Financial Performance is Better in Companies With More Women: SECP

The Securities and Exchange Commission of Pakistan (SECP) has analyzed that there is a clear correlation between gender diversity on boards and the financial performance of listed companies, as the financial performance of companies having women on the board and other positions is much better in Pakistan.

According to a recent report by SECP, titled “Women on Board,” the data from Pakistan show a definite positive impact of the SECP regulations on board gender diversity in the listed companies. This impact is seen primarily across three variables, i.e., the number of women on board, the number of independent women directors, and as chairpersons.

Women directors have increased by 3 percent since the regulations were introduced. The proportion rose from 8.8 percent in 2017 to almost 12 percent in 2019. Considering that the percentage remained constant between 2015 and 2017, the growth could be attributed to the introduction of the 2017 Regulations.


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The SECP regulations also caused a proportionate increase in the number of female independent directors. In 2015 and 2017, the number of such directors was almost constant, at 17 and 16, respectively. However, it rose to 51 in 2019. At the same time, the number of Chairwomen increased from 24 to 33, registering an increase of 37.5 percent.

However, it is disconcerting to note the downward trend in the number of senior women occupying C-suite positions, and this has direct implications for the lack of a healthy corporate pipeline of future business leaders. The proportion of listed companies with women directors also shows an increase from 31 percent in 2017 to 58 percent in 2019. Between 2015 and 2017, the increase was only 3 percent.

Listed companies with at least one woman director has increased from 84 in 2017 to 163 in 2019.

However, companies with two women directors remained constant at about 40 from 2015 to 2019 and those with three or more at 27-30. These figures show that while regulations have driven an increase in women on boards, most companies chose to do the bare minimum only and comply with the Regulations rather than appoint women over and above the number required by law.

Further, it is notable that a sizeable 42 percent of the listed companies remain without any woman director in 2019. This is primarily due to their election cycle not having completed three years since the introduction of the regulation. It is expected that the next time this data is compiled, the number will be closer to 100 percent.

Sectors such as finance, textile, manufacturing, pharmaceutical and chemical, engineering and automobile, and energy have shown the highest increase in the number of women directors. The textile and manufacturing sectors have the highest number of woman directors, 75 and 74, respectively. Concerning the proportion of female chairpersons, the textile sector shows the highest increase, from 8 in 2017 to 13 in 2019, while the energy sector also doubled its number of women chairs.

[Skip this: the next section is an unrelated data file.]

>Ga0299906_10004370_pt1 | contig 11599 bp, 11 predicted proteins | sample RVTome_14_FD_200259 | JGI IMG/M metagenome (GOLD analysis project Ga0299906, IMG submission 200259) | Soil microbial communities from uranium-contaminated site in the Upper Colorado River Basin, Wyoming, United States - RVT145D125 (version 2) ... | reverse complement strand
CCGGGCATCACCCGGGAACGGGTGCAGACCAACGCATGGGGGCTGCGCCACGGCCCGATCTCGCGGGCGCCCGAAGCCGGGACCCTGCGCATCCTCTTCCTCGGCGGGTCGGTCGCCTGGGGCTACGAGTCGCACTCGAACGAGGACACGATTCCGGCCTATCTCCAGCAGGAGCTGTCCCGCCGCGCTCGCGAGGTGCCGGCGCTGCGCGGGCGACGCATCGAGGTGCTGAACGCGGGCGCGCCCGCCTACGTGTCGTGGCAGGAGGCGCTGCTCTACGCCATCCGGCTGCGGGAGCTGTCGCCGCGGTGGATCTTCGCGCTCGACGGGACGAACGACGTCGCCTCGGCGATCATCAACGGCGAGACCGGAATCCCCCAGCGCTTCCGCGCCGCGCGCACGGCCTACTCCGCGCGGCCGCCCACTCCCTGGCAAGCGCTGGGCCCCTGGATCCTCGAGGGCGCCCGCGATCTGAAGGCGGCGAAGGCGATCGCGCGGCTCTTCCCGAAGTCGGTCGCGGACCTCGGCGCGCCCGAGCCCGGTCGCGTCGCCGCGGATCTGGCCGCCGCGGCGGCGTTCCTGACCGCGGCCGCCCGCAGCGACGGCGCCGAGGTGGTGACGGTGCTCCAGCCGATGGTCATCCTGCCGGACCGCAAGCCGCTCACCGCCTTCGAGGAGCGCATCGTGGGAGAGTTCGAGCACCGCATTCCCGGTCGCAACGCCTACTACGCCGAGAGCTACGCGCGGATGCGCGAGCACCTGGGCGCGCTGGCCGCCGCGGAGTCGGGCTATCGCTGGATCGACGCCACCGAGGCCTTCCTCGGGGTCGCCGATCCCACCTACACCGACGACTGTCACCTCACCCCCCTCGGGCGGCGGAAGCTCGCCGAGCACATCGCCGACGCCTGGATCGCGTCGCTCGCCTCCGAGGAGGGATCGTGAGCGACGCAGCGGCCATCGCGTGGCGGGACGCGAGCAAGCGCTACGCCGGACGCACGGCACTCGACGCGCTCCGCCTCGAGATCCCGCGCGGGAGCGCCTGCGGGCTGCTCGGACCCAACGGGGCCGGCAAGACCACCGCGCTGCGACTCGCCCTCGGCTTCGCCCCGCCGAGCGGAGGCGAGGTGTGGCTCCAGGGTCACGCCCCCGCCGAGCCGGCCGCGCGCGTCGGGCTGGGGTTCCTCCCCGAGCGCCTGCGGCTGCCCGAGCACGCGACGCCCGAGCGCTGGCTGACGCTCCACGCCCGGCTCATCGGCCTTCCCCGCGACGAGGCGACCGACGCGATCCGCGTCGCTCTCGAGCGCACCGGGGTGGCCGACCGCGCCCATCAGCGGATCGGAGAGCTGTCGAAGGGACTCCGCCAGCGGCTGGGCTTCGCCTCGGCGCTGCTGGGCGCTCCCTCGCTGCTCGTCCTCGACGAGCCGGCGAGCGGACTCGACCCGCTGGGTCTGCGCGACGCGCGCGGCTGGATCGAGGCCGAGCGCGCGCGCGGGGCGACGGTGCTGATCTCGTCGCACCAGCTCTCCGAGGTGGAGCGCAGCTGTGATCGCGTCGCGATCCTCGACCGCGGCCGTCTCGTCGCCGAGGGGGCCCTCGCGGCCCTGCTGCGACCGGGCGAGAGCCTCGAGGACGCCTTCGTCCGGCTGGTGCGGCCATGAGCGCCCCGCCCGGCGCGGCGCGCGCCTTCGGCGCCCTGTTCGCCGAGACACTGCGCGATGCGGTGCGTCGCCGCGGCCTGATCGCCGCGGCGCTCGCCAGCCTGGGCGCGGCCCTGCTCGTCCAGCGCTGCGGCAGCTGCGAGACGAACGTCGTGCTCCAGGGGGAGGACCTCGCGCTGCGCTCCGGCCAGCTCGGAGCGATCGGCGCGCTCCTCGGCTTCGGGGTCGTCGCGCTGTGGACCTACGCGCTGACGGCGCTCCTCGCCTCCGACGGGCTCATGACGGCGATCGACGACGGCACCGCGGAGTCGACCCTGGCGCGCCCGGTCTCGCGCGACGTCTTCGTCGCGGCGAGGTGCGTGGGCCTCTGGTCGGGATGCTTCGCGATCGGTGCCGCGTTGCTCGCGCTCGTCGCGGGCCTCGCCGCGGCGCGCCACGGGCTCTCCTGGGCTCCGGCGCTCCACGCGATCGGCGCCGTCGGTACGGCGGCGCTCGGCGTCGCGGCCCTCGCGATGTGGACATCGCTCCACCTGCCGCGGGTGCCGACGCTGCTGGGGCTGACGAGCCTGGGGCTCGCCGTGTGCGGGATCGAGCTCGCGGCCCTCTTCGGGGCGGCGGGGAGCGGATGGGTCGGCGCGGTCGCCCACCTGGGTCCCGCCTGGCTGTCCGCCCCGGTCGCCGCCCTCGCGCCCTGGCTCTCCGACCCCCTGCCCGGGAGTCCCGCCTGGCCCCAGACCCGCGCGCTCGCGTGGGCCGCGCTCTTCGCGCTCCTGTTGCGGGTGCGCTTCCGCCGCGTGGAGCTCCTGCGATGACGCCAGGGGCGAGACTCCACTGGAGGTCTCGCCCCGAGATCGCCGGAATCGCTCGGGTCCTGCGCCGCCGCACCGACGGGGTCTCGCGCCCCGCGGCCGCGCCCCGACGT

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Other sectors either remained constant or changed slightly, and the same can be said of the number of female c-suites across all sectors, SECP data revealed.

Perhaps the most important finding from the data collected from Pakistan is that there is a clear correlation between gender diversity on boards and the financial performance of listed companies. Listed companies were segregated into those with and without women on their boards and the average return on assets (ROA) and return on equity (ROE) of both groups was calculated.

The results show that the financial performance of companies with women is higher in both 2017 and 2019. The SECP then looked at these returns on a sector basis. The percentage by which these values are higher varies from sector to sector. Some of the sectors showing the highest increase in the number of women on boards show a corresponding growth in ROA and ROE.

These include the finance, textile, and engineering, and automobile sectors. Once again, the increase is more pronounced in some sectors than others. It is also clear that the only two sectors where the number of women directors remained constant, show the highest decrease in financial performance from 2017 to 2019, i.e., healthcare and miscellaneous. The only sector not displaying the same trend is manufacturing, which could be a result of other extraneous factors, including the general slowdown in the economy during this period.

The SECP recommended that once effective measures are in place, regulation should look towards increasing the mandatory quota of women on boards, for as noted above, greater gender parity in the boardrooms is needed to leverage the benefits of gender diversity.


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Measures included in the diversity policies that are conducive to the retention of female talent include the provision of daycare centers, better maternity leaves, robust anti-harassment, and speak-up policies with diverse committees overseeing the complaints. These policies go a long way in addressing concerns about harassment at the workplace.

There is enough anecdotal evidence to suggest that the presence of women on boards also focuses the board’s attention on these issues.

SECP added that adequate networking opportunities need to be given to senior women by nominating them on various industry forums. The current representation on the majority of such industry forums is male-dominated, denying women an equal opportunity to network and be recognized outside the limited company domain.

It is encouraging that several corporate awards now focus on diversity within companies. There is a need to increase the weightage given to these diversity initiatives within the overall ratings for such awards.

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